Mechanics & Farmers, Consolidated Bank & Trust, and Broadway Federal are among the black-owned commercial banking institutions, which span the nation from New York to California – several with assets upwards of $30 million dollars. So, why has lending between blacks fallen far shorter than that of traditional banks lending to whites?
It is no secret, in fact, well-known that whites fare much better than blacks when it comes to getting loans to start businesses, purchase homes, or attend college. Many in the black community have wondered what is actually behind this reverse institutionalized racism and why it continues to hinder the economic progress of millions of African Americans. Black people have always had to work harder than anyone else to improve their socioeconomic standing in America. Yet, it seems that black banks are contributing to the quandary of black inferiority by systemically denying loans to African Americans. Everywhere you turn, African Americans are giving their money away to support business owners who do not look like them. Whites own the overwhelming majority of businesses in the U.S., and are presumably not opening these businesses with the money from their savings account. On a recent visit to Atlanta, it was astounding to see the number of gas stations, hotels, and laundromats that are owned and operated by Hindu Indians. For more than 20 years, Asians have dominated the beauty supply market whose stores have become staples in black neighborhoods and boasts an exclusively black customer base.
One North Carolina-based bank is infamous for only lending to those who reside in a predominately black neighborhood, purposely shutting out applicants living in surrounding communities without a significant black presence. In other words, if these bank officials do not know you or your family, forget about getting a loan from them regardless of your credit score and collateral. This type of racism is beyond reprehensible and perpetuates the “crabs in the barrel” mentality that has pitted black folks against one another for decades. Classism is alive and well in the world of black lending, and if African Americans do not take a stand against this form of discrimination blacks will continue to lag behind whites and even other minorities when it comes to creating economic power.
Studies show that Blacks are losing the war on economic prosperity within their own communities to other ethnicities. A drive around any black neighborhood clearly reveals a plethora of Hispanic-owed supermarkets, check cashing services, and used tire shops. With the help of lending institutions such as Self Help in Durham, North Carolina and Nuestro Banco located in neighboring Raleigh, Hispanic-owned businesses have flourished while black businesses, unable to secure working capital to stay afloat, continue to fold in wake of the Great Recession. There are more than 50 Hispanic-chartered banks in the United States, and the list is growing. In fact, according to David Flores, president of Nuestro Banco, the driving force behind the spike in Hispanic lending institutions is imbalances in labor supply and demand. As more Hispanics immigrate to the U.S., the greater their need to have access to the cultural conveniences that their own supermarkets provide.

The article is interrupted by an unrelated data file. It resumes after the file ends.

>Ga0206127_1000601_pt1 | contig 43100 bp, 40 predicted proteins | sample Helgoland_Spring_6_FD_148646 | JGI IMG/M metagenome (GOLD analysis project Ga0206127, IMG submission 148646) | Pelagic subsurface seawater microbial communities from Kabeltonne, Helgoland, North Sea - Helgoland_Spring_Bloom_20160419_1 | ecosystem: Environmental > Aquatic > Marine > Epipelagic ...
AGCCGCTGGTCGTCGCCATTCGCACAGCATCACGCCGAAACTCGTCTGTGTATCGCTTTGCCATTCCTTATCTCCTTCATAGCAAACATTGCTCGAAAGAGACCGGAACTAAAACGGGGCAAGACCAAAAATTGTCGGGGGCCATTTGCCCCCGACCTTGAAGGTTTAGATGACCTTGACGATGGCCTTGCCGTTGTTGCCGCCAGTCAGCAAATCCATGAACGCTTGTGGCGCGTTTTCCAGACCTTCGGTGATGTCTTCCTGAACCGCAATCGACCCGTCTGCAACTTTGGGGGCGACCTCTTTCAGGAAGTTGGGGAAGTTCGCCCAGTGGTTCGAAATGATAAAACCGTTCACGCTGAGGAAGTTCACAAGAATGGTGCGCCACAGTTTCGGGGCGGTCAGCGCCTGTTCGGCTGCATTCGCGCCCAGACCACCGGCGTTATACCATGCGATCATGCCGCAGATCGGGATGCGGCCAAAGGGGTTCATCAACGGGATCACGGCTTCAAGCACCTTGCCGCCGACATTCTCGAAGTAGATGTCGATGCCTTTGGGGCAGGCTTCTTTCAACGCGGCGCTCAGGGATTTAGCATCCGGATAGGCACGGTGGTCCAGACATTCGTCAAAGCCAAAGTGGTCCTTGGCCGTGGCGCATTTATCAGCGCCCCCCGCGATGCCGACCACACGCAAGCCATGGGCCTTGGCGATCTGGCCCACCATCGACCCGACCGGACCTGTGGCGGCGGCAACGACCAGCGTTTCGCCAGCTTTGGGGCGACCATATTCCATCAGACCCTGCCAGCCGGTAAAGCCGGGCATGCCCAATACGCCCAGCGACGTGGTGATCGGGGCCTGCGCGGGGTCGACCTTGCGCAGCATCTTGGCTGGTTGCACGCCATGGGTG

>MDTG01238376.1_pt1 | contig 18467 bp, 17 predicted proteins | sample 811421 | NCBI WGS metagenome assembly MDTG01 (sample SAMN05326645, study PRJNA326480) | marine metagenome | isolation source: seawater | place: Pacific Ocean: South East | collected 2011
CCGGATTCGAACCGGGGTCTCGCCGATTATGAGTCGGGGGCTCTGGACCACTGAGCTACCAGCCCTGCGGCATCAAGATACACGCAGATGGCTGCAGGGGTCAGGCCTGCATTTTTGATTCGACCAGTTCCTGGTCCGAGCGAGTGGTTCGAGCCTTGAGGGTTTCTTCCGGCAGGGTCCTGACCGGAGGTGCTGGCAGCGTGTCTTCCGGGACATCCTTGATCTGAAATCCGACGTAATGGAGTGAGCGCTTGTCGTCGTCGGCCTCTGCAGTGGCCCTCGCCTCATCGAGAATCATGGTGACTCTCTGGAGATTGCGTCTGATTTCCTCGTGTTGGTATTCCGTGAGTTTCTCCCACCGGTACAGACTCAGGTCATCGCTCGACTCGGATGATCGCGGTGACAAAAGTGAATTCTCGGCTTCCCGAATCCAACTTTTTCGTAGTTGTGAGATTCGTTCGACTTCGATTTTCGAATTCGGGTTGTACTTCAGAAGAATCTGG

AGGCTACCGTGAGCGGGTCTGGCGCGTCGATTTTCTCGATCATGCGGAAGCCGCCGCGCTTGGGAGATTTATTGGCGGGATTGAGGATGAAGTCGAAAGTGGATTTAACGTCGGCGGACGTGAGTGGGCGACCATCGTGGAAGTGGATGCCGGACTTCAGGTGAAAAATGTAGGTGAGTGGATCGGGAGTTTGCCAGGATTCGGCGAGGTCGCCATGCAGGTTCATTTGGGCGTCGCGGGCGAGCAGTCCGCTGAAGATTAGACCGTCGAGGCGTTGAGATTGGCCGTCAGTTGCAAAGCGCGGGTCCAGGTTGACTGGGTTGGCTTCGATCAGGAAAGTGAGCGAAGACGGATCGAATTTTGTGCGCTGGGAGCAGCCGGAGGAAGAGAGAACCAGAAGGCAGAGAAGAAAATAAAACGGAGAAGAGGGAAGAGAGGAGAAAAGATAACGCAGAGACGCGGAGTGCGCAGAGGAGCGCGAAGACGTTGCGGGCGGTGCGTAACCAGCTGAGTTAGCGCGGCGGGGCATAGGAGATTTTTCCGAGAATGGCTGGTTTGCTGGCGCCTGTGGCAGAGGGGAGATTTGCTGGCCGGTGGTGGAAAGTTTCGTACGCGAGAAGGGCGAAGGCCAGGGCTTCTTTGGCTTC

A 2012 Pew Research Center report found that “more Latinos express satisfaction with the direction of the country, report that their finances are in ‘excellent’ or ‘good’ shape and expect their family’s finances to improve in the next 12 months.” Conversely, the unemployment rate among African Americans in 2012 tipped more than 14 percent. To shed an even greater perspective on the impact that the lack of black lending inflicts on African Americans, Latinos in North Carolina contributed some 14.2 billion dollars to the state’s economy during 2010. Many believe that entrepreneurship and the self-reliance on goods and services offered by businesses which cater specifically to the Hispanic population explains this economic phenomenon.
Black bankers need to start caring about what is going on within their own communities. Double standards and an obsession with the haves and the have-nots should have no place in institutional lending. The black bank holds the keys to the financial growth of the black family and community, yet refuses to step up to its responsibility and duty to ensure that African Americans get their fair share of the limitless wealth at their fingertips.